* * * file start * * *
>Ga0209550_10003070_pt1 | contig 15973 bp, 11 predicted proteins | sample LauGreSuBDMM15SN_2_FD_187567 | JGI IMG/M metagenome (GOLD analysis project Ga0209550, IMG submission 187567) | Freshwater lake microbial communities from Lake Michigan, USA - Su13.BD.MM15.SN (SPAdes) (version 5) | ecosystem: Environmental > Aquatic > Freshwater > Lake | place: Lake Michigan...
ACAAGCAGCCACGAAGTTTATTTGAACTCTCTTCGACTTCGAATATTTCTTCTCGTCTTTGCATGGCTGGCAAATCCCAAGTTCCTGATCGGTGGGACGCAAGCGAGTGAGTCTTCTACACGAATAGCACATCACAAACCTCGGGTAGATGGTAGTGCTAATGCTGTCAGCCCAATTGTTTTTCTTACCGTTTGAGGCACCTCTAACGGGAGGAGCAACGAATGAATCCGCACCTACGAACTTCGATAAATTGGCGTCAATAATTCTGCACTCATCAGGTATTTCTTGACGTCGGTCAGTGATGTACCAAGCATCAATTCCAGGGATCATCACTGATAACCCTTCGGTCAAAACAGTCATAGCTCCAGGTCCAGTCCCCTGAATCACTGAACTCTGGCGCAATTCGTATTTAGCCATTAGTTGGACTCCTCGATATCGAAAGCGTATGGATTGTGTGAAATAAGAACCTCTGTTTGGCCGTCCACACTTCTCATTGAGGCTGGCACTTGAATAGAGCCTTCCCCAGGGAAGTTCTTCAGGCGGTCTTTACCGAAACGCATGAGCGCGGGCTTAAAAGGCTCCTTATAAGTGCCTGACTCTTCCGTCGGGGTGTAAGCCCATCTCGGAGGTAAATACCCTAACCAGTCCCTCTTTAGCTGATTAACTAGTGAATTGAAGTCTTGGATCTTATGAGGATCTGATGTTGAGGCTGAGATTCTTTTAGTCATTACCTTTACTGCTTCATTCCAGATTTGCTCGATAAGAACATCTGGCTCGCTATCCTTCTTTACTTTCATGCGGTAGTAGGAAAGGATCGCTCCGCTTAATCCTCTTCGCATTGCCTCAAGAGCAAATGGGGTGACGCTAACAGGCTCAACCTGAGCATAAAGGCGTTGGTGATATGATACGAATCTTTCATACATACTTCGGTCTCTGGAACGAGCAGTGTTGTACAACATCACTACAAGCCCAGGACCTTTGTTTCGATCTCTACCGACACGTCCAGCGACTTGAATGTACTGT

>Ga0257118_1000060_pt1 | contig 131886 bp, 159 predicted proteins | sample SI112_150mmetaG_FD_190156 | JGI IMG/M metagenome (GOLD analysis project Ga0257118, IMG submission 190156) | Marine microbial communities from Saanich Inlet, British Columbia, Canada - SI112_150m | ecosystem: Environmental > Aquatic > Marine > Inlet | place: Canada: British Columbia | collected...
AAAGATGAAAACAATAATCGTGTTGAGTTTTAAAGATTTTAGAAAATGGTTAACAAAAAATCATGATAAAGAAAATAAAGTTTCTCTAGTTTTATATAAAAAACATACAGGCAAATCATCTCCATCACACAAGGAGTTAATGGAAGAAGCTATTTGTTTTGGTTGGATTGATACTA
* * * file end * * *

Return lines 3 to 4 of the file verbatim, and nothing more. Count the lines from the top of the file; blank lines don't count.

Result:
>Ga0257118_1000060_pt1 | contig 131886 bp, 159 predicted proteins | sample SI112_150mmetaG_FD_190156 | JGI IMG/M metagenome (GOLD analysis project Ga0257118, IMG submission 190156) | Marine microbial communities from Saanich Inlet, British Columbia, Canada - SI112_150m | ecosystem: Environmental > Aquatic > Marine > Inlet | place: Canada: British Columbia | collected...
AAAGATGAAAACAATAATCGTGTTGAGTTTTAAAGATTTTAGAAAATGGTTAACAAAAAATCATGATAAAGAAAATAAAGTTTCTCTAGTTTTATATAAAAAACATACAGGCAAATCATCTCCATCACACAAGGAGTTAATGGAAGAAGCTATTTGTTTTGGTTGGATTGATACTA